I takes all the books and papers, and then I makes Cale get to his feet and go down ahead of me. Our bullets sure have carved our trade-marks in their furniture and walls. Willer Crick wails when they see me with their books.

“Good stuff!” grunts Hashknife. “Now, maybe they’ll sign my little paper.”

I never seen folks so anxious to sign anything. Hashknife held the paper on the brim of his hat so that Sim Sellers can sign. I unloads all them guns and then throws the whole works under the sidewalk, where nobody can get one quick.

“Rope the books together so we can carry ’em, Sleepy,” says Hashknife.

“Them is our records!” wails Sol.

“That’s why we need ’em,” grins Hashknife. “You and your council are the only ones what can read and write, and I’m thinkin’ that your law and records will make hy-iu readin’ for the county attorney.”

Willer Crick is stuck. They shuffles their feet and swallers hard.

“Your home-made law is a thing of the past,” observes Hashknife. “I’ll send the sheriff in here after Cale Ames, and mebbe Cale won’t be the only one he rounds up.”

I got the horses, while Hashknife holds the crowd. Hashknife takes Buddy with him, while I take the law of Willer Crick. We starts away, with the crowd watching us, but all to once they makes a dive across the street toward the hitch-rack. I thinks they’re going to try to foller us, but it comes to me in a flash that I seen two or three rifles hanging to those saddles.

I seen a feller drop flat and slide under the sidewalk, and I know it won’t take ’em long to get their guns loaded.

We ain’t over a hundred yards from the crowd, and I can see that we can’t scatter ’em much with two guns. I yells at Hashknife to look out. He turned in his saddle, keeping himself between Buddy and the crowd. I saw him throw up his rifle and take deliberate aim. I was trying to shift them books on to the horn of my saddle, so I could shoot. A bullet splatted into the books, but before I could lift my gun, Hashknife’s shot was echoed by a crash that shook up the whole country.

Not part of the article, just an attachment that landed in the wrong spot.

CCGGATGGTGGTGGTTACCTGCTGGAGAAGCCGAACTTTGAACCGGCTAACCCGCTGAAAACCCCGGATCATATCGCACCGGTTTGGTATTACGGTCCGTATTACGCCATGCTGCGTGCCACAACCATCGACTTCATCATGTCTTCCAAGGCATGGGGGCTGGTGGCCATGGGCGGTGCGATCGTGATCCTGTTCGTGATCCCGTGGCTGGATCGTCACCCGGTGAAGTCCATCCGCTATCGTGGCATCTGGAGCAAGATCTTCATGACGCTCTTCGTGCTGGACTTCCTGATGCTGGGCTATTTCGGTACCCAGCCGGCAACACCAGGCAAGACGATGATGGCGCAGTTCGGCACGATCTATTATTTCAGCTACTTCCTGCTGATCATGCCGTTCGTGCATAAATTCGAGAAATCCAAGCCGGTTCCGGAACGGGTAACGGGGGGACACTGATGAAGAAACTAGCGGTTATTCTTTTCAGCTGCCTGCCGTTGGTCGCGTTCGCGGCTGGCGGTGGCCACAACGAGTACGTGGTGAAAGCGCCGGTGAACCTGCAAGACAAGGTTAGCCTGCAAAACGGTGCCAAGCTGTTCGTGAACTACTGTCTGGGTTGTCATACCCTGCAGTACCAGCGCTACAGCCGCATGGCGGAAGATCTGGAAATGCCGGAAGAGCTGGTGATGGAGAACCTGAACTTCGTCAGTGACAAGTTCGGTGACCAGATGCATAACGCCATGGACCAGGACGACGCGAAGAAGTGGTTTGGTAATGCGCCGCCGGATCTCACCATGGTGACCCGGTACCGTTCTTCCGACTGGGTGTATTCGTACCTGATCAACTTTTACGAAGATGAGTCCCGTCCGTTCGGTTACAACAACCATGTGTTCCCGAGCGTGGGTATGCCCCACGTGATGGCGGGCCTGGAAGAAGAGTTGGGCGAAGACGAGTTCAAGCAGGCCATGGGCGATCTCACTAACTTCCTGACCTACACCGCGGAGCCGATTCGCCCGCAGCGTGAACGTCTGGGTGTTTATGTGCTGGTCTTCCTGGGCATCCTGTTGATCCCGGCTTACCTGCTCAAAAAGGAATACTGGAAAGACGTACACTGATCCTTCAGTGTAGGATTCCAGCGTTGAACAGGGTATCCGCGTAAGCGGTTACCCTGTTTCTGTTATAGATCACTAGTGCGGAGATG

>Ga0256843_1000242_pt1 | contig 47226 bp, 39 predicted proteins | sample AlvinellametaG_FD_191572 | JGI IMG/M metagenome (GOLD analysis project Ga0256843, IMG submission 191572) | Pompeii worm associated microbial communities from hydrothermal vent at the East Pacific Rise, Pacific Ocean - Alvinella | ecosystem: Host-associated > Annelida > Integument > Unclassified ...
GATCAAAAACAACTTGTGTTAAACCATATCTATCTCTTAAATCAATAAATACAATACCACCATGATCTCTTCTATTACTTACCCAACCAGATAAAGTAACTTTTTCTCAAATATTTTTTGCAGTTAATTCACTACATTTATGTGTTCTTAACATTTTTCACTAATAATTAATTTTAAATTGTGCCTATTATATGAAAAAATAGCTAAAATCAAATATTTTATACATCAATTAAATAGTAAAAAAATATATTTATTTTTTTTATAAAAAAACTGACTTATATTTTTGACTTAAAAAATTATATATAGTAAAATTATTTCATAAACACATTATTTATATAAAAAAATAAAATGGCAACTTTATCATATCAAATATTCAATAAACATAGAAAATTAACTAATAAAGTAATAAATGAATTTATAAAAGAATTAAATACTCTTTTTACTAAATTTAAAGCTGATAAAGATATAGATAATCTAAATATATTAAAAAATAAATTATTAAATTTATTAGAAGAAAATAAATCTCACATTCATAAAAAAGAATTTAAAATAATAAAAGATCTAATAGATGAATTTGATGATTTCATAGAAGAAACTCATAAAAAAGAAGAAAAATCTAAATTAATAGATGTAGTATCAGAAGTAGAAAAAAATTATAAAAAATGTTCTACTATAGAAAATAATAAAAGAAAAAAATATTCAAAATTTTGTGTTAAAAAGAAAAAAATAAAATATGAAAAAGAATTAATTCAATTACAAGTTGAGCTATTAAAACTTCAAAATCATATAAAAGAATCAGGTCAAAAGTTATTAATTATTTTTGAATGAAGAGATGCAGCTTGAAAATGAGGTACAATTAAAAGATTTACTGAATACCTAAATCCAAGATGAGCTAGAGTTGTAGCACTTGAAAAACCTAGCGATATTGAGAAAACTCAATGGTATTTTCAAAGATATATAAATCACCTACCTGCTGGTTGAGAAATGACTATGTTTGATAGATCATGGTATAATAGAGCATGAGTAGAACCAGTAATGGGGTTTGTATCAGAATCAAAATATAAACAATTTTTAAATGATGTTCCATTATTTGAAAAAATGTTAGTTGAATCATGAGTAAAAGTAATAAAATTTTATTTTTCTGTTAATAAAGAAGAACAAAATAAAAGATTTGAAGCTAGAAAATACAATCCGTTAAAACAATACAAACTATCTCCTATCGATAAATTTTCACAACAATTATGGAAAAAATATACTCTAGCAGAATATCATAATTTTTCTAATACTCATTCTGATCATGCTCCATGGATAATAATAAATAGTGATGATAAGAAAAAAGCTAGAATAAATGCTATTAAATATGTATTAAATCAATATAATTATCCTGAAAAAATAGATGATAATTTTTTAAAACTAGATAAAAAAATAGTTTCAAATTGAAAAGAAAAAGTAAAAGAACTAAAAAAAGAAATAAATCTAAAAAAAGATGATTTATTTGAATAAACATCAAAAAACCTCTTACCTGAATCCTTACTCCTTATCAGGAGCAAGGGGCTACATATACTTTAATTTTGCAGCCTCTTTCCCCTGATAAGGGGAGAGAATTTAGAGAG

I seen the front of that building jump off the ground and dissolve into smoke.

“Come on, you law rustler!” yelps Hashknife.

I ducked a piece of two-by-four and set my spurs into that hammer-headed gray. Hashknife had been lucky enough to send a bullet into that box of giant caps under the fifty pounds of dynamite.

I looks back as we hammers down the road, but there ain’t a soul on our trail. We swings across a high bridge over Willer Crick, and Hashknife stops.

“Get a couple of heavy rocks, Sleepy,” says he. “Rope one on each side of that bunch of books, and drop the whole works over the side.”

“Ain’t yuh going to turn these over to the law?” I asks.

“No-o-o, I reckon not. I don’t believe in rubbin’ anybody raw. They’ll never know but what we did, and we’ve sure amended the constitution of Sol Vane and his bunch.”